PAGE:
Likewise, CBW blogger Dan Conley echoed the sentiment in his October 2013 blog rebuttal to the notion that Buffalo’s craft-beer scene is merely a fleeting bubble—but qualified his statement with a demand that entrants produce a strong product. Craft brewing is not an industry where you can simply ride the coattails of a successful predecessor.
“I still don’t think there’s a bubble. Maybe elsewhere, but not here,” Conley wrote. “I might be proven wrong, but after years of self-identifying as a pessimist I realized that in the end I really do think the best of everyone and every situation.
“Plan well, do your research, have a good product, and then join us in the ranks of professional brewers.”
It’s not shocking, then, that Rusty Nickel sought the advice of Cox (pictured, right), whose sterling reputation preceded him.
“I knew I wanted to start a brewery once I visited [Cox’s] Community Beer Works,” Fiege admitted, suggesting that Cox’s vision and follow-through on Niagara Street proved that more craft brewers could follow suit.
Still, Cox passed along a chief lesson that he learned, Fiege recalled. “Starting too small wasn’t a great idea in terms of volume,” Fiege recollected Cox saying. “[Community Beer Works] exceeded its capacity in its first day of business.”
All of a sudden, leasing a former debt collections agency became only the start of a formidable task that demanded both physical labor and a detailed vision for how the brewery could be best configured.
AN UNEXPECTED PUSH
To make matters a little more difficult, Janice Habuda’s Aug. 6 article in The Buffalo News forced Rusty Nickel’s hand.
What was expected to be a quiet City Hall meeting over a zoning variance evolved into a feature TBN story on the local craft-beer trend, which boasted a header graphic of Ruppert and featured Rusty Nickel as one of the craze’s appealing newcomers.
“[At that point,] We didn’t even have a website or a Facebook page,” Havens admitted.
The early media push set the fledgling brewing company in motion, as a website was constructed, a Facebook page was built and a merchandise line—which highlighted the graphic-design skills of Rochester’s jordannerissa—was developed.
The frenetic preparation came in handy, though, as Consumers Beverages and Pettibones Grille allowed Rusty Nickel to promote its brand and sell merchandise at the Ballpark Brew Bash at Coca-Cola Field on Sept. 22 [photos]—long before its first keg is tapped. Johnson (pictured left) and Havens (right) were on the scene.
In the meantime, the Rusty Nickel Brewing owners await the approval of the Alcohol and Tobacco Tax and Trade Bureau (often shortened to TTB) before submitting an application for a state permit.
Just because they’re in a waiting period doesn’t mean that the ownership quartet sits idly, guzzling exotic craft stouts under heated blankets while the rest of Western New York fends off Polar Vortex after Polar Vortex (though, for what it’s worth, Fiege has been patrolling San Diego, an American craft-beer haven.)
From rehabbing the building behind Ebenezer Ale House (glance at the photos to see how bare-bones the space is) to securing vendors to acquiring brewing equipment, there’s the expected work to be done when starting a brewery—but brainstorming Rusty Nickel’s future brews is an exciting prospect.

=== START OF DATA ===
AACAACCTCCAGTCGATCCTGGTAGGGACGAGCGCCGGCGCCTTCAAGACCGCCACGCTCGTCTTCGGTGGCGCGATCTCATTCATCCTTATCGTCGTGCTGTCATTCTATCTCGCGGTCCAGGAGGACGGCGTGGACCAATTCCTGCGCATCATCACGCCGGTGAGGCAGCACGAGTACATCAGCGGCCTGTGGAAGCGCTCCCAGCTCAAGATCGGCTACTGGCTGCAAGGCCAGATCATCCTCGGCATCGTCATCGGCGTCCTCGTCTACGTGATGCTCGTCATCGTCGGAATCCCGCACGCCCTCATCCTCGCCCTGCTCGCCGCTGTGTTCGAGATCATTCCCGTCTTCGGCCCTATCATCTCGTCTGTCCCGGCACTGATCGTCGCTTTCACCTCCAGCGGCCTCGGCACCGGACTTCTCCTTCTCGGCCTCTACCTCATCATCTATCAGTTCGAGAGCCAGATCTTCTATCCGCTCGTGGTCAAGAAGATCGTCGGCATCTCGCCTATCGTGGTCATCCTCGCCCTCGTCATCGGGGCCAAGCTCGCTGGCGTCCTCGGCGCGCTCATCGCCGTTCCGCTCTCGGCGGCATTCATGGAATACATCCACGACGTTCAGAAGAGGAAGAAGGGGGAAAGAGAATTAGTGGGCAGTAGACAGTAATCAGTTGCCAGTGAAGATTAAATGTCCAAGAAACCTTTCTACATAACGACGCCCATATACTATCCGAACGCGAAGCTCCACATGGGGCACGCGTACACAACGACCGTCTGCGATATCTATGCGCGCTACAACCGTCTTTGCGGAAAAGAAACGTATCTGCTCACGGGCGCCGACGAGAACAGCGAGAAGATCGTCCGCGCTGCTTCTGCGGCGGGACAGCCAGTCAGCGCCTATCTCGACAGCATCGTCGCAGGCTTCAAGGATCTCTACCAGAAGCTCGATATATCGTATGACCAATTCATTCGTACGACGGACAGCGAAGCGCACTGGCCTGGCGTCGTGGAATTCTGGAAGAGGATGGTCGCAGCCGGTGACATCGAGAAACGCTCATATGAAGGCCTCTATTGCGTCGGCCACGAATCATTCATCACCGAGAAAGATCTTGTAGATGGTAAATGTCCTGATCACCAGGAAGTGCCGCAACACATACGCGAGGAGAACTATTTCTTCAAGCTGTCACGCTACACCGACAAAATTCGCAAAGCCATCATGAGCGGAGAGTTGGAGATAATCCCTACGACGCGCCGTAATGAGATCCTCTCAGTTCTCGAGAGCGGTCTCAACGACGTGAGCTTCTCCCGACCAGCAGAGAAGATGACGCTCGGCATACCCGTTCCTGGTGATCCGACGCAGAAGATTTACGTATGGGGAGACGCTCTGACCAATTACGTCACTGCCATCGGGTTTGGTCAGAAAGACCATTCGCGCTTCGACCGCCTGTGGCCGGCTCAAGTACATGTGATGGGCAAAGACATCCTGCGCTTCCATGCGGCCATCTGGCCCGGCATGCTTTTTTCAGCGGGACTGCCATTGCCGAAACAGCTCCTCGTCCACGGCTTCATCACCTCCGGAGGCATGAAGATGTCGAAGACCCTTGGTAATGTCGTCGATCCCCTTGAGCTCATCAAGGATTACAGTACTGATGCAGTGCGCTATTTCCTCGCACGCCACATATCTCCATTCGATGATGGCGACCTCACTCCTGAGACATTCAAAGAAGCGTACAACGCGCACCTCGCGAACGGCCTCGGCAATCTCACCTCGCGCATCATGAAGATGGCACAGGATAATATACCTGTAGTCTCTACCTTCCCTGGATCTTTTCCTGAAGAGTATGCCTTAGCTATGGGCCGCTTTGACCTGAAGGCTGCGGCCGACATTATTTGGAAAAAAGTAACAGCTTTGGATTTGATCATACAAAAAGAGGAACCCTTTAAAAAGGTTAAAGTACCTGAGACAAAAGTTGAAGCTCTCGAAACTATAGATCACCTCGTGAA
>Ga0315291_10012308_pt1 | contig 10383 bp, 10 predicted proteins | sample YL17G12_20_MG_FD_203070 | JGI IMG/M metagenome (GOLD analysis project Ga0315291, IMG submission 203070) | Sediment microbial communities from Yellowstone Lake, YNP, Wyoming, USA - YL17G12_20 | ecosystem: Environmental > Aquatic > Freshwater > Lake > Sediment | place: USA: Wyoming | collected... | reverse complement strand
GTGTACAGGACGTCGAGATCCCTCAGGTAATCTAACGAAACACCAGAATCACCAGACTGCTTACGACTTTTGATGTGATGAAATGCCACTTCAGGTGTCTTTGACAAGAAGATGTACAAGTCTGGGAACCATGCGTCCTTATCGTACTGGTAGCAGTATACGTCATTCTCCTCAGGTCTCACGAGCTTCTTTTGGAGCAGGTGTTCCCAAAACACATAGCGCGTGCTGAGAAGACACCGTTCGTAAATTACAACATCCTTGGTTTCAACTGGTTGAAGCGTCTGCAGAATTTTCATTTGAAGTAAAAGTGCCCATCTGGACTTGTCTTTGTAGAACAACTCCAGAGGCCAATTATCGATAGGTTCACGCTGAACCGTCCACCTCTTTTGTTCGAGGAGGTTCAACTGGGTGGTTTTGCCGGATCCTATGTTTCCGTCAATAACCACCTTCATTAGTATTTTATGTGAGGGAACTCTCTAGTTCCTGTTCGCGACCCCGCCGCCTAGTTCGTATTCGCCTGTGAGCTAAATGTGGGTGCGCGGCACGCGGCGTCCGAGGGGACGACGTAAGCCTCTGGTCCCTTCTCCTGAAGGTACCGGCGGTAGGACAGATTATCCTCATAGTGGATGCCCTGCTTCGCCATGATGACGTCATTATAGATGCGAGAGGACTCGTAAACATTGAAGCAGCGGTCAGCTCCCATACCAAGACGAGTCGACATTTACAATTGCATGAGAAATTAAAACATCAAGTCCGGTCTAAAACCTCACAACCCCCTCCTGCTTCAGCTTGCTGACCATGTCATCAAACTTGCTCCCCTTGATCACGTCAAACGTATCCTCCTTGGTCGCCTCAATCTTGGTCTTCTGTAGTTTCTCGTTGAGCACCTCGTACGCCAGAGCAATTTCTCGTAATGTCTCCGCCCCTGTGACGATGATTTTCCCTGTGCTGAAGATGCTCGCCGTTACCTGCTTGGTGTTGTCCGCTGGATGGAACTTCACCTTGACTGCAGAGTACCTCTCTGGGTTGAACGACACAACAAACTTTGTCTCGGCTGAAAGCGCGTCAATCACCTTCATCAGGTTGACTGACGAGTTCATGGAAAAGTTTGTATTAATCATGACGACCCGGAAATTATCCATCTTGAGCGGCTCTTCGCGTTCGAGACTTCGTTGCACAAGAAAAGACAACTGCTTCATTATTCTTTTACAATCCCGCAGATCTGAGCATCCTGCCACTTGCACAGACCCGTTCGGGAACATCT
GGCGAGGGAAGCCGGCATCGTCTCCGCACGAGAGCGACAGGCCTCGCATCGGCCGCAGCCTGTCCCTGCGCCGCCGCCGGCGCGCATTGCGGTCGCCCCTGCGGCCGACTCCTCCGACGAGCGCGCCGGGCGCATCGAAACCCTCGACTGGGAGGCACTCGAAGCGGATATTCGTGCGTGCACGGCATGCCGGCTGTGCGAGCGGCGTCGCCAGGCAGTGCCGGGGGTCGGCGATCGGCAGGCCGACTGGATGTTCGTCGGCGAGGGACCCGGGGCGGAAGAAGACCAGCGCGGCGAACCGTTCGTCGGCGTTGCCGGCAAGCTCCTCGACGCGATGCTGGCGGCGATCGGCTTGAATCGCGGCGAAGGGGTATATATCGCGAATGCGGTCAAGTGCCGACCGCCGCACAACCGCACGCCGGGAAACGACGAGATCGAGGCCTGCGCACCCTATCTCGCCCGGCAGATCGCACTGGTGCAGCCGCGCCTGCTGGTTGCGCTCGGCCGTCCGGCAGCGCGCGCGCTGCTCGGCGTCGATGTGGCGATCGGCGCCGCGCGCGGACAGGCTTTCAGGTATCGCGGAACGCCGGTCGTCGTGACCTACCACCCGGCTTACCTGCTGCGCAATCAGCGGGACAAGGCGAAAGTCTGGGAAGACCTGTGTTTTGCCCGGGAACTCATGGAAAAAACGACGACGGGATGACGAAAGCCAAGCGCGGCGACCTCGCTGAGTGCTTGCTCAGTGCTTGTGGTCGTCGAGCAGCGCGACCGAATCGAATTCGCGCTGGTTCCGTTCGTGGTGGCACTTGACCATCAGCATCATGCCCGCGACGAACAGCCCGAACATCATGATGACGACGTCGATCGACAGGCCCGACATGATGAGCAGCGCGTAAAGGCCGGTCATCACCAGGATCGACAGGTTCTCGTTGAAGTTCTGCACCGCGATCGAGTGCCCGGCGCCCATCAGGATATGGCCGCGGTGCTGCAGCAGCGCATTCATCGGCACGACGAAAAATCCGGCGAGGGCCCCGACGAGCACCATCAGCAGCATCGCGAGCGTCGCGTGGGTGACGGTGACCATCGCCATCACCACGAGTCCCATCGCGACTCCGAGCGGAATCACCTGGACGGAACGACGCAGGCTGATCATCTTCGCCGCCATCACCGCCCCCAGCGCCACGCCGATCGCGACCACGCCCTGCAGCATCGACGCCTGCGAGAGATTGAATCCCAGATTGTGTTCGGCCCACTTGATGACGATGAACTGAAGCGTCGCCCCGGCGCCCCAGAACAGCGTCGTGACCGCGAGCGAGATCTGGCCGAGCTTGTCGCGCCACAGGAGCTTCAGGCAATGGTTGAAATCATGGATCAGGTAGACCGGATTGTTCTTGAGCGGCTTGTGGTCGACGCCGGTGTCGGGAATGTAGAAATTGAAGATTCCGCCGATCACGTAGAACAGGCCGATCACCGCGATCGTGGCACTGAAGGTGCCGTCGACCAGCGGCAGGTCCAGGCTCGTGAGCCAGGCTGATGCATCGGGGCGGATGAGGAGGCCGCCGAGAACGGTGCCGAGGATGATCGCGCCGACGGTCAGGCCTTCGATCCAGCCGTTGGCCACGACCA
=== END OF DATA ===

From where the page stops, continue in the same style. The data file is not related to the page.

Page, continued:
“We’re not going to be the guys who hand out the regular candy on Halloween,” Fiege said in our interview. “We’re going to rock seasonals, and there’s no shame in that.”
Rusty Nickel intends to produce three or four base beers, seasonal options and an indefinite series of one-offs.
According to the brewers, options include a Chai Tea-flavored milk stout, a chocolate peanut butter stout and an oatmeal cookie ale that’s brewed with toasted walnuts.
The other three owners trumpeted Ruppert’s Pale Ale, while cited Johnson’s Pumpkin Ale—an award-winning seasonal homebrew created from Eden pumpkins. Plans for a cider and an Oktoberfest are in the works as well.
The creativity of Johnson and Ruppert, who will handle much of the actual brewing process, seemingly knows no bounds.
“We’re willing to dabble in everything,” Johnson said. “I’m thinking of an All-WNY beer with Western New York hops and Western New York barley that’s allowed to ferment in the wild.”
His early returns on open-air fermenting at home weren’t great—his wife soon complained that a legion of fruit flies had invaded the kitchen—but that hasn’t stopped Johnson from investigating the brewing of sour beers, a trendy yet not easy to produce variety.
Because Rusty Nickel is a microbrewery, regulations stipulate that ingredients are sourced locally or at least regionally in New York State.
“The Finger Lakes, pre-Prohibition, was a big hop-growing region,” Ruppert explained. “And locally-grown cascade hops are fantastic—they give the beer a slightly different flavor.”
Fiege furthered that he’d visited Climbing Bines, a blossoming Finger Lakes hop farm that expanded into a farm brewery last August, and predicted that the trade of hop-growing is on the rise again.
One local hop farm that Rusty Nickel has its sights set on is East Prairie Hop Company out of Collins, NY.
As Rusty Nickel’s location transforms from desolate empty house to fully functional brewery, the owners will likely push a Kickstarter campaign in spring 2014 to help fund the business venture.
This strategy is not abnormal—crowd-sourcing is a very modern way of encouraging customers to support your mission with the promise of tiered rewards.
Fiege and Havens are psyched to dole out these incentives, as the two self-proclaimed beer maniacs have collected beer memorabilia like 1990s baseball trading cards. The interest of craft-beer fanatics will certainly be piqued.
(Also, Fiege and Havens claim to have a strong history of brewers in their family trees, but I’m too lazy to do any deeper research).
If you can smell a sweet, hoppy aroma wafting through the air, however, you’ll know that Western New York’s craft-beer movement is gaining steam.
(Another solid local craft-beer read is this Artvoice piece by Willard Brooks).
(Pictured in header, from left to right, is Dave Johnson, Scott Fiege, Jason Havens and Jim Ruppert. Photos of the Ballpark Brew Bash are courtesy of Matt Weinberg.)